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they're combing through vast fields and buildings. they're down 12 foot deep in a hole that's getting deeper by the minute. they're tenderly, painstakingly, reverentially recovering the remains of people that they do not even know. >> reporter: it's here amid the stifling heat where a cadaver dog led officials to a common grave. >> that is a very impressive hole. and clearly he was trying to bury them so deep the hope would be they would never be found. >> i don't understand the science behind it, but those dogs could smell these four boys 12 1/2 feet below the ground. >> this investigation has been some very good policework. you've had everything from cadaver dogs to cell phone evidence to video evidence. all coming back to one place, which is him. >> reporter: as the community
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begins to mourn the loss of four young men, new and haunting images are emerging showing dinardo pointing a pistol. dinardo posted the photos in a group chat, telling acquaintances he wasn't worried that 19-year-old dean finocchiaro was still missing, suggesting instead that he was on the run. >> this is not some impulse homicide. he thought this through. he figured out how to do it. and in the short term he pulled it off. so that is very important in my view when it comes to when you're going to sentence him. >> reporter: dinardo was first arrested on monday for an unrelated gun charge, then again on wednesday after he bonded out. officials say the 20-year-old allegedly stole a car that blongds to o belonged to one of the missing men. >> this is for receiving stolen property and theft of a 1996 nissan maxima that is owned by thomas meo. >> reporter: dinardo then tried to sell the car for $500 the day after meo disappeared. today cosmo dinardo's attorney
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appeared before a grand jury at the bucks county courthouse as investigators probed for information. >> did he say why? >> that'll come out in time. i don't think it's appropriate for me out of respect for the families. >> reporter: dinardo has been known to police since he was 14 years old. a recent court document stating he suffered from mental illness and had been the subject of involuntary commitment to a mental institution. prosecutors saying during his arraignment that he was diagnosed with schizophrenia. >> can you talk about his mental health? >> i don't want to talk about his mental health right now. >> it wouldn't be a defense to just say i am mentally ill. it would have to be so mentally ill that he literally didn't understand that what he was doing was wrong. and that's the insanity defense. if he's convicted. the only other way his mental illness could come up would be he's charged, he's convicted, and during sentencing he pleads for leniency, basically saying that he has real mental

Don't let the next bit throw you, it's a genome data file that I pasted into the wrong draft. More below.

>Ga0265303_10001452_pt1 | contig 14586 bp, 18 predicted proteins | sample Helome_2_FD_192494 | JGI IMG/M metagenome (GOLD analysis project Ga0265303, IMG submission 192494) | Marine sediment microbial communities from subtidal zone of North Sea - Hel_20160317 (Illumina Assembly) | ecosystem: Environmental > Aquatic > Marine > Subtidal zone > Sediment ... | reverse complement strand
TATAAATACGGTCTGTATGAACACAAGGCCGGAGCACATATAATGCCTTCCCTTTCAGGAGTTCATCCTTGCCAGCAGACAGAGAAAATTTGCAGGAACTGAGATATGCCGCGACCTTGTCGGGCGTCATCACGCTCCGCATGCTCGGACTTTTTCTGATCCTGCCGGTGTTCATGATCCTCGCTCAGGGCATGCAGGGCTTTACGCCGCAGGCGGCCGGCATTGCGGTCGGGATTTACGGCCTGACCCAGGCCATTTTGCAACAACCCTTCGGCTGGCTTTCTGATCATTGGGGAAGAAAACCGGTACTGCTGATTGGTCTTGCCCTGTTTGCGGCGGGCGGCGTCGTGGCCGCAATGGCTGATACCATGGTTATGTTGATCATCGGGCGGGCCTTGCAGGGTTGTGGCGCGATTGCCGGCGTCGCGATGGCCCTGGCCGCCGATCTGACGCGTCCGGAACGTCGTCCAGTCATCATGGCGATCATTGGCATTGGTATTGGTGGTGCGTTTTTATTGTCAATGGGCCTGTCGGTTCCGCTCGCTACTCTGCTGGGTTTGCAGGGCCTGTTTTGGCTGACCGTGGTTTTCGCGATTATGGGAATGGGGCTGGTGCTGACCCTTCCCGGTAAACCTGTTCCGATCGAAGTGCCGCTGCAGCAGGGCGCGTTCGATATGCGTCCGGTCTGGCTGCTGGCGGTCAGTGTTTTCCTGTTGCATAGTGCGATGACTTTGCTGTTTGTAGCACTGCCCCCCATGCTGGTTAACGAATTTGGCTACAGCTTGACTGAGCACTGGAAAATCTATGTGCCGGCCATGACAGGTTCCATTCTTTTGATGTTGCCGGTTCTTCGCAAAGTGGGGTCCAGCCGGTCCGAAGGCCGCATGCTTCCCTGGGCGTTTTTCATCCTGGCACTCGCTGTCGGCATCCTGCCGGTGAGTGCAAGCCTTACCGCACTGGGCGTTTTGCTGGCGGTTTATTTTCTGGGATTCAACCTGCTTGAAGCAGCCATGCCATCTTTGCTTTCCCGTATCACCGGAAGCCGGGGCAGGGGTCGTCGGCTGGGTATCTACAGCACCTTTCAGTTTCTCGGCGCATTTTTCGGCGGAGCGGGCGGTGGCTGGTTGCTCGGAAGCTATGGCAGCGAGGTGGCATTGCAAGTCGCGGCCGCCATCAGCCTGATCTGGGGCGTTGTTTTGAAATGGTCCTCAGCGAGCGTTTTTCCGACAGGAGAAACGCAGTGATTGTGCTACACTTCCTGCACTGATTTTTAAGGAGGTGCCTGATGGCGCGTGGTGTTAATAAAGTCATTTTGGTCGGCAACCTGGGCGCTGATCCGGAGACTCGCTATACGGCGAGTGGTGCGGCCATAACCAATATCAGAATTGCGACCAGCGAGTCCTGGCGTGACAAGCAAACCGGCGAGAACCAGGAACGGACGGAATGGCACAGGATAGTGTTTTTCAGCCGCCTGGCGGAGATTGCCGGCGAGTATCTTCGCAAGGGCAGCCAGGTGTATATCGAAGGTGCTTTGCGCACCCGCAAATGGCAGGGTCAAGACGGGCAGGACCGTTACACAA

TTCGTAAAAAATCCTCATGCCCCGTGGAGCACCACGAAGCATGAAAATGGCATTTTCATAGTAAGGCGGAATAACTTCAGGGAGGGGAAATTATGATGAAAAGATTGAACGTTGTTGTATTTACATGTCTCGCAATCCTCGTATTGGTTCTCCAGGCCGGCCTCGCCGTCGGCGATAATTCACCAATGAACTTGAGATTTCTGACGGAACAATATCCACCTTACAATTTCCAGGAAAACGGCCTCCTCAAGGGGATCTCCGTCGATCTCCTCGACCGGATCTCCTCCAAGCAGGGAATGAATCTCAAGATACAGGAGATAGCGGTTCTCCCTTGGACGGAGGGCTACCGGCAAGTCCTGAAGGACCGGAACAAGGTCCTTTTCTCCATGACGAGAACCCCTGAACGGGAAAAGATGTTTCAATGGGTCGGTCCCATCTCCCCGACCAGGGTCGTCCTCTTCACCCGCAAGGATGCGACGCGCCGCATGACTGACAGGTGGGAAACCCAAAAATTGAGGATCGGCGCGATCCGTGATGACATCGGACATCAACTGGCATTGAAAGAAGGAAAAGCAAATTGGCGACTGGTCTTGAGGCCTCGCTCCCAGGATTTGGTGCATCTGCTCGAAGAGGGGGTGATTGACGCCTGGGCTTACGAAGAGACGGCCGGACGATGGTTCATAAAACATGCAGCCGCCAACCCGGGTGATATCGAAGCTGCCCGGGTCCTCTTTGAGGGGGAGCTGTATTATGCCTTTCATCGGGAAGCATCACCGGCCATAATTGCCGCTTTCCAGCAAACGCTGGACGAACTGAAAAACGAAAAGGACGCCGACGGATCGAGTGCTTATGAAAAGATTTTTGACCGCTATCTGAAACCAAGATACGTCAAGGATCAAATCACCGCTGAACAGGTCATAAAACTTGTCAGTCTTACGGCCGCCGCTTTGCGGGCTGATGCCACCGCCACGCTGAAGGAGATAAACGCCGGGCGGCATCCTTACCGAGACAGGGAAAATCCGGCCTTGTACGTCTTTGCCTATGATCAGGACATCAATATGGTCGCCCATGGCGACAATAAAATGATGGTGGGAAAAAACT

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challenges. >> reporter: the bucks county district attorney plans to hold a briefing tomorrow to try and answer questions and bring closure to a community who has gone from searching for their missing men to now remembering them. for "nightline" i'm eva pilgrim in bucks county, pennsylvania. next, why olivia wilde might just be the perfect fit for the broadway adaptation of "1984." and later, the monkey in the middle of a contentious lawsuit over the copyrights to his selfies. when you're close to the people you love, does psoriasis ever get in the way of a touching moment? if you have moderate to severe psoriasis, you can embrace the chance of completely clear skin with taltz. taltz is proven to give you a chance at completely clear skin. with taltz, up to 90% of patients had a significant improvement of their psoriasis plaques. in fact, 4 out of 10 even achieved completely clear skin. do not use if you are allergic to taltz.
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george orwell's "1984"
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depicts a dark future with omnipresent surveillance, where thought crimes are punished by thought police, and language is regulated by the government. so it might surprise you to learn that the happy go lucy "o.c." star olivia wilde might just be the perfect person to retell this story. here's abc'swright. >> reporter: big brother is watching. >> the party has been captured. >> reporter: george orwell's s distoppian vision of the surveillance state. >> i have to do something. whatever the consequences, i have to do something. >> reporter: "1984." a cold war classic everybody read in high school. now taking broadway by storm. >> down with big brother! down with big brother! down with big brother! >> reporter: not exactly light fare for date night. >> this show comes from a big place of anxiety. >> yes. anxiety is a buzz word for us.